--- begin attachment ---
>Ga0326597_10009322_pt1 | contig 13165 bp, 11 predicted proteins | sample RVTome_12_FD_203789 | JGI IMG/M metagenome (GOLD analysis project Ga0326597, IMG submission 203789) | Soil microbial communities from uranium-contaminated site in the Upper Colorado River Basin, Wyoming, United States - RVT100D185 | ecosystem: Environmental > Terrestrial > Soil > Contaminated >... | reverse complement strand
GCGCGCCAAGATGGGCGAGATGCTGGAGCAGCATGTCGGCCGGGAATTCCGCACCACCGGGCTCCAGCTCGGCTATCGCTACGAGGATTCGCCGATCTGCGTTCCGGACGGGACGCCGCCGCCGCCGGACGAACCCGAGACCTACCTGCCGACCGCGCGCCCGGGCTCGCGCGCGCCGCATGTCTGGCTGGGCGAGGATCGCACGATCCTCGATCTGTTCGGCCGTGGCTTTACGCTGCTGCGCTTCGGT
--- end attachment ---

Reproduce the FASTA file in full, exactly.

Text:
>Ga0326597_10009322_pt1 | contig 13165 bp, 11 predicted proteins | sample RVTome_12_FD_203789 | JGI IMG/M metagenome (GOLD analysis project Ga0326597, IMG submission 203789) | Soil microbial communities from uranium-contaminated site in the Upper Colorado River Basin, Wyoming, United States - RVT100D185 | ecosystem: Environmental > Terrestrial > Soil > Contaminated >... | reverse complement strand
GCGCGCCAAGATGGGCGAGATGCTGGAGCAGCATGTCGGCCGGGAATTCCGCACCACCGGGCTCCAGCTCGGCTATCGCTACGAGGATTCGCCGATCTGCGTTCCGGACGGGACGCCGCCGCCGCCGGACGAACCCGAGACCTACCTGCCGACCGCGCGCCCGGGCTCGCGCGCGCCGCATGTCTGGCTGGGCGAGGATCGCACGATCCTCGATCTGTTCGGCCGTGGCTTTACGCTGCTGCGCTTCGGT